Tuesday 28 February 2017

Oscars 2017: Winners and Losers

Well, that's the Oscars over for another year. The 2017 edition was certainly a much more memorable affair, for all the wrong reasons unfortunately. Here is a quick recap with some thoughts on that big drama (and some other stuff too)...

Best Picture blunder

La La Land producer Justin Horowitz shows us the actual
winner of Best Picture
Well, how about that huh? What started out as a fairly pedestrian affair turned to a complete farce come the end in what is possibly the biggest bungle in Oscar history. What happened has been dissected and analysed by possibly every news outlet on Earth in the last few days so I'll just say this; it's a shame that this had to happen this year of all years.

Why? Because a film like Moonlight is rare; it's a micro-budget indie film about minorities that arguably caters to a very niche audience, unlike something like La La Land which casts its net a lot broader. Even rarer is a film like Moonlight defying expectations and going on to beat the big dog on the biggest stage of all. We can sit here for hours pointing fingers at who is to blame - Warren Beatty, Faye Dunaway, Emma Stone, PricewaterhouseCoopers - but at the end of the day, all of this noise and outrage is detracting away from Moonlight's moment in the spotlight.

It's very telling that every news outlet has Justin Horowitz's face splashed across their front pages instead of Barry Jenkins. We've totally missed the importance of Moonlight's win (it's a film about African-Americans that doesn't feature maids or slaves, which is a big deal) by chewing over a conspiracy concerning a misplaced red envelope. Unfortunately, the story here isn't that Moonlight won; it's that La La Land lost, and in spectacular fashion. Ten years from now, we need to make sure the 89th Academy Awards are remembered for the right reasons - and not just recall some unfortunate gaffe.

Aussie, Aussie, Aussie

The cast of Tanna walk the red carpet
With a record 14 nominations across all of the categories this year, including two Australian films up for Best Picture for the first time ever, it looked set to be a big night for the Australian film industry. Alas, it wasn't to be - but that doesn't mean we came away with nothing to show for it.

When homegrown favourite Lion went home empty-handed, it was left to Mel Gibson's more abrasive and divisive Hacksaw Ridge to collect the lion's share of awards for Australian nominees. The WWII epic scooped up two awards, winning Sound Mixing and Film Editing. Two Australian's (Robert Mackenzie and Andy Wright) worked on the former alongside two Americans, Peter Grace and Kevin O’Connell.

Tanna, the first Australian film to be nominated in the Best Foreign Language Film category, lost out to Iran's The Salesman.

Kimmel kills it

Jimmy Kimmel was a better host than most
In the midst of Trump's car crash presidency, it would have been very easy for host Jimmy Kimmel to lean heavily into recent political gaffes for his opening salvo of gags. And whilst there were a couple of gems made at the expense of America's chimp-in-chief, Kimmel mainly kept things nice and balanced across the board.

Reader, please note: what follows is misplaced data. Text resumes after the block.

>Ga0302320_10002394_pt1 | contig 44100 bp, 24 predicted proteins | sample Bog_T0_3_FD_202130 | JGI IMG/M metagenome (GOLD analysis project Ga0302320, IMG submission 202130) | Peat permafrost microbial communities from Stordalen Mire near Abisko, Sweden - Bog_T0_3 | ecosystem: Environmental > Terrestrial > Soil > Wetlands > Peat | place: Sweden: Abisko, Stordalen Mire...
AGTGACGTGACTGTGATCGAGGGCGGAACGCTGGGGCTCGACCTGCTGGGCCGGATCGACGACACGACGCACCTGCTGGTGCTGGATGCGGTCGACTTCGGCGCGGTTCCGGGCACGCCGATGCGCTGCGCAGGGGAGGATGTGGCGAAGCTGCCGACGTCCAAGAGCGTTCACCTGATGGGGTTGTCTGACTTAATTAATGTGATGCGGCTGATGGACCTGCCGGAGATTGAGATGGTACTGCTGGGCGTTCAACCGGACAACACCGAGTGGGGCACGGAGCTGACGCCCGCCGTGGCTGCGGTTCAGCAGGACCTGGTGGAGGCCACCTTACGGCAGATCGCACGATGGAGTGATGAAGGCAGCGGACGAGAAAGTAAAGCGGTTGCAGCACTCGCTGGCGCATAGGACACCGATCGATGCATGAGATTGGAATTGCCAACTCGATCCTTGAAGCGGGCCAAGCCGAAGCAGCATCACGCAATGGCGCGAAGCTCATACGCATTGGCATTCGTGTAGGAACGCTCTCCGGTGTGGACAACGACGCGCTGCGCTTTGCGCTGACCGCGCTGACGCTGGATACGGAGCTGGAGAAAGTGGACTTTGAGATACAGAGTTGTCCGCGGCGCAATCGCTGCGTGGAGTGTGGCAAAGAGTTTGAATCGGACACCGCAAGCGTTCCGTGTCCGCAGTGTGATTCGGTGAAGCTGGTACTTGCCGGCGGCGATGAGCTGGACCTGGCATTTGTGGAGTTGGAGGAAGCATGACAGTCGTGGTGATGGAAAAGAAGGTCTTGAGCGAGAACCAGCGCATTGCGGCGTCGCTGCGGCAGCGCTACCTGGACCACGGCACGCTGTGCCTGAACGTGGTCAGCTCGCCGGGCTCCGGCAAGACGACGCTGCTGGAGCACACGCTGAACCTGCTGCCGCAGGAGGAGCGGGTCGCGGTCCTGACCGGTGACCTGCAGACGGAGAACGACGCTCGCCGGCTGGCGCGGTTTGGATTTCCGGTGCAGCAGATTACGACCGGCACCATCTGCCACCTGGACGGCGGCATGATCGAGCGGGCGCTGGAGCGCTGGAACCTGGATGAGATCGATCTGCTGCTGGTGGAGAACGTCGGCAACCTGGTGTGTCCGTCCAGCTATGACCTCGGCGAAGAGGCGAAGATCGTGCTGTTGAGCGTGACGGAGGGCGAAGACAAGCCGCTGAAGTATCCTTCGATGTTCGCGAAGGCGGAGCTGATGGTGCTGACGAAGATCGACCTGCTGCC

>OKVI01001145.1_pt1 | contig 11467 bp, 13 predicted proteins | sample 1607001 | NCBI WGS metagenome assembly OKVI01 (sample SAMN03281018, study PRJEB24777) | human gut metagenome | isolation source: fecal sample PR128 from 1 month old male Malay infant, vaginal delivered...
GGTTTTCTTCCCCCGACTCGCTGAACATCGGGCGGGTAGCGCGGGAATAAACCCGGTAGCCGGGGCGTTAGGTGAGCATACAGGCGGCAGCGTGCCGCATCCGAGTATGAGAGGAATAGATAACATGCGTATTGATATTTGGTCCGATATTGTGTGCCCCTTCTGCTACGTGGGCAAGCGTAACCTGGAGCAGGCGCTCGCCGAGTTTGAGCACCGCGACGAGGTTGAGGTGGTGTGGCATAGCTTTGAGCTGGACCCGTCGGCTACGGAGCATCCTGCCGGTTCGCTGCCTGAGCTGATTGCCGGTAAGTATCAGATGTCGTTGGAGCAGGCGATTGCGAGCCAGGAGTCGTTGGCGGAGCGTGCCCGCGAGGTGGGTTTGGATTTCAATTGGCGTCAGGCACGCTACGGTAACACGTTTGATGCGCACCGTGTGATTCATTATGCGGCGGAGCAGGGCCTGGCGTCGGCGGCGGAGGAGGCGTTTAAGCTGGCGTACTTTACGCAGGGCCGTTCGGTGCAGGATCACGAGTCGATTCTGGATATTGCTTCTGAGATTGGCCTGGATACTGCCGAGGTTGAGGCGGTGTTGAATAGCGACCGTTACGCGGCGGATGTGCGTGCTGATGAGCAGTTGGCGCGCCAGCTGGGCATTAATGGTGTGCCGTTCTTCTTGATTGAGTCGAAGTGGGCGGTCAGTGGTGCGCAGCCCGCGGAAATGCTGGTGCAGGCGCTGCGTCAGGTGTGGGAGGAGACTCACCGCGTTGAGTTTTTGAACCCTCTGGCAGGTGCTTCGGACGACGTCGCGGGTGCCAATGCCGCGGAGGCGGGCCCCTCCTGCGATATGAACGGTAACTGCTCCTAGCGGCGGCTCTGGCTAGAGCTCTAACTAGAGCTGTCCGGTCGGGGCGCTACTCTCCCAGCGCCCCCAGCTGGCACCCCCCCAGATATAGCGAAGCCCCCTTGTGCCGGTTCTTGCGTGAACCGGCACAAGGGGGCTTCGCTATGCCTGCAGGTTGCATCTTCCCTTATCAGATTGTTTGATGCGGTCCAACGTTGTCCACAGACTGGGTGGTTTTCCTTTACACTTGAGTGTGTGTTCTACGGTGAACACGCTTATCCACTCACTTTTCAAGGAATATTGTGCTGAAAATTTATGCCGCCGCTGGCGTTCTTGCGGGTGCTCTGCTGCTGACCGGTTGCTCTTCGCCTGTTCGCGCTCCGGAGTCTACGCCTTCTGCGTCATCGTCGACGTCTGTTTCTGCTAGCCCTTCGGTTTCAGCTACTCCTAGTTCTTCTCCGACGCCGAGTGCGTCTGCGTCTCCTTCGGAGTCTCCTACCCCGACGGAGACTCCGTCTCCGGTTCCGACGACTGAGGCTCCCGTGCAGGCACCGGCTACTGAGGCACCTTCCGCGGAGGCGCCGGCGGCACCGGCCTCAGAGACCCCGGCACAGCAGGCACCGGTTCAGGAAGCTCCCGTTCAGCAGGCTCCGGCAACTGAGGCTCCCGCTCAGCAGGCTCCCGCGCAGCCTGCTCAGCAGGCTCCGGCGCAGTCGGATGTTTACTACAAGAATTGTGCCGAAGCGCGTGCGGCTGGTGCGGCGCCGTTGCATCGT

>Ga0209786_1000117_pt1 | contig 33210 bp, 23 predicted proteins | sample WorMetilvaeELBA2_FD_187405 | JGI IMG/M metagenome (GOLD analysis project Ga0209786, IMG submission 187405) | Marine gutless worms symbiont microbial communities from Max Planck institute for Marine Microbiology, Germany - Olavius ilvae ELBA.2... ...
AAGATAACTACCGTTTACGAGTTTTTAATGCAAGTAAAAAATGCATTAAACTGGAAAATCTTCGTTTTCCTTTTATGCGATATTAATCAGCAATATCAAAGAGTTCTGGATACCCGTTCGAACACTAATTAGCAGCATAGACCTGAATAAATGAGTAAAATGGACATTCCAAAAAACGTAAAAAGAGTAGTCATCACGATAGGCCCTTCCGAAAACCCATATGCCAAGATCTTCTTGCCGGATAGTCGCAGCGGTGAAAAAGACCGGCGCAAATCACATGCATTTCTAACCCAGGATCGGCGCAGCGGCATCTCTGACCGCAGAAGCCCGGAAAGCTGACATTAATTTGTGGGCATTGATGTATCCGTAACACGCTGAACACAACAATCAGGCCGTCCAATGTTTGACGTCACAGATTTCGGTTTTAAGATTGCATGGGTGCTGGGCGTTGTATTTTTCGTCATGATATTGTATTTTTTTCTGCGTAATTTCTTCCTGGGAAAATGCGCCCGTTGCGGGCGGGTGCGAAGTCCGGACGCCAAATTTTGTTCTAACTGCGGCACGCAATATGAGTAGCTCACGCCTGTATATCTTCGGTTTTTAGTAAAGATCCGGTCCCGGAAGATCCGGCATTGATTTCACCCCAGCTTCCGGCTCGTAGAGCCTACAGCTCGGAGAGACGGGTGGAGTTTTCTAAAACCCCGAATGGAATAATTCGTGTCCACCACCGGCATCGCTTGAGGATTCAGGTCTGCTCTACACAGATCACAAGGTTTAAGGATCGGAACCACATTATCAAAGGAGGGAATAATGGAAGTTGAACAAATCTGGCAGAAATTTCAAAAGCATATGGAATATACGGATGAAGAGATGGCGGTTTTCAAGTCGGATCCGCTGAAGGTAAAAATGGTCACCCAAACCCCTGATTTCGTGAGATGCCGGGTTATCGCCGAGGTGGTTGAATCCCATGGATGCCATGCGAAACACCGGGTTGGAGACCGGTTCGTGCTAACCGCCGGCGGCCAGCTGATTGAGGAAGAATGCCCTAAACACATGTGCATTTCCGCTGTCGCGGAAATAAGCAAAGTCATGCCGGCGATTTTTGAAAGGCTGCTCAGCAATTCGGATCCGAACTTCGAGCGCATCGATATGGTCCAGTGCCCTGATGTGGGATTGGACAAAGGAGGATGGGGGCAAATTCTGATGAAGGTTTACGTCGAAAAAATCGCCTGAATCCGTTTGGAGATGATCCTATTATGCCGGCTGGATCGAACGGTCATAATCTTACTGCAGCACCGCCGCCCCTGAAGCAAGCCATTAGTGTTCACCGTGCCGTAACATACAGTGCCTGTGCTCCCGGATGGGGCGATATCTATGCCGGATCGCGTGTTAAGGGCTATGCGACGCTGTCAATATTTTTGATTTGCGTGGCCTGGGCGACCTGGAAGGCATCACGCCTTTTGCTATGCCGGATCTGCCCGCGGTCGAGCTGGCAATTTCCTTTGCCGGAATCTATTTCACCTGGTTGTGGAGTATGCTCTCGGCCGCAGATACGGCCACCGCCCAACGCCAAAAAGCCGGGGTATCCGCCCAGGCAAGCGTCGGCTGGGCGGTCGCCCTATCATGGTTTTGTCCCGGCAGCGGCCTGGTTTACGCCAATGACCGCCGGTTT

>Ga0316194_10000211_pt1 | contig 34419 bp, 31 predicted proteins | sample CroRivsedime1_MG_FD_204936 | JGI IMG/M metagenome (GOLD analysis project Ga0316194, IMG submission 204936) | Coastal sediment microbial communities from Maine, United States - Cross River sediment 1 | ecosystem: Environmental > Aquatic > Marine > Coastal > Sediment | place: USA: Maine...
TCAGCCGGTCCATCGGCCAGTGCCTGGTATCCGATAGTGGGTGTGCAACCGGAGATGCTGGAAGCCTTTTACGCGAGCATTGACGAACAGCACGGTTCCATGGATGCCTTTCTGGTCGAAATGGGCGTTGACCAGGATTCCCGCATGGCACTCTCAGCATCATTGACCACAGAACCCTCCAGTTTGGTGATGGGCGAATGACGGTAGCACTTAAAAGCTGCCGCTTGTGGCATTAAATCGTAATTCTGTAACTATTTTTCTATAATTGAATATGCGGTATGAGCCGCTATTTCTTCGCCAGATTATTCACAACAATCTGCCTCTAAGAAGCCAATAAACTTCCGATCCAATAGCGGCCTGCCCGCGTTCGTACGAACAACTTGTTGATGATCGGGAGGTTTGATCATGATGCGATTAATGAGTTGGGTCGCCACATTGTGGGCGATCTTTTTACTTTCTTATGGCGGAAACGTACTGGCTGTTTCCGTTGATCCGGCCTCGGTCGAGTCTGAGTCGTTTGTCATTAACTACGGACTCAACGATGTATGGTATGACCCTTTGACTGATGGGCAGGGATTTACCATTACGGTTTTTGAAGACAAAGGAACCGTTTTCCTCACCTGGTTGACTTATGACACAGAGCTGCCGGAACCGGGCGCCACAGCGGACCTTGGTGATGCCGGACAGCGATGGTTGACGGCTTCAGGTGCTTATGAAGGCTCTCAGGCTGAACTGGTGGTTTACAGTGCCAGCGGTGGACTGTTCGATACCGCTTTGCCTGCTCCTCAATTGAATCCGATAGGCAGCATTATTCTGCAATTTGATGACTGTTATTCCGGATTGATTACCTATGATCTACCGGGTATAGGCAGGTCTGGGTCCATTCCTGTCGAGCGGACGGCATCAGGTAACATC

He was smiley and self-depreciating, had good timing and kept the jokes flowing at great pace. In contrast to recent hosts like Neil Patrick Harris and Seth MacFarlane, Kimmel flourished while working the crowd and keeping the tone brisk and chipper.

That being said, I wasn't a huge fan of that Lion King bit with Sunny Pawar. What the hell was that?

Hidden Figures and Lion head home empty-handed

The cast of Hidden Figures take the stage to present
Sticking with the time honoured tradition of awarding films that nobody saw, the Academy Awards this year chose to ignore the films that have drawn the biggest crowds - namely smash-hit Hidden Figures and domestic blockbuster Lion - in favour of more independent fare like Moonlight and Manchester by the Sea.

In a year where viewing figures for the Oscars telecast dipped to their lowest number in nearly a decade, you'd think the Academy would be more inclined to recognise the movies that actually make people get up off their butts and go to the cinema.

Conversely, this sort of recognition is a big deal to films like Moonlight. Hopefully the worldwide attention will draw a larger crowd and open the film up a wider range of people than it would have received had it lost out. If nothing else, that's got to be a good thing.

Suicide Squad - seriously?

How a film where it looks like Margot Robbie's face was plastered on with Homer Simpson's makeup shotgun was chosen for Best Makeup and Hairstyling over something like Star Trek Beyond is utterly beyond me (pun intended). Honestly, that kerfuffle about Best Picture is one thing but this here is the real crime.

Feeling Fuzzier's Fashion Corner

I gave this a crack after the Oscars last year. No explanations for any of these picks, just some frocks that stood out on the red carpet from the night. Feel free to tell me how wrong I am in the comments!

Brie Larson, Felicity Jones, Viola Davis, Auli’i Cravalho and Taraji P Henson. Bonus shoutout to
Emma Roberts, Sofia Boutella and Emma Stone

What did you think of the 89th Academy Awards? Happy for Moonlight or just sad for La La Land? Let me know in the comments section below!


  1. Ugh Suicide Squad over Star Trek. You've got to be kidding me.

    I loved Kimmel as a host. His feud with Matt Damon always amuses me to no end.

    1. It's been over a month and I'm still disgusted by that decision haha :)

      Love the feud, it's a great running gag.



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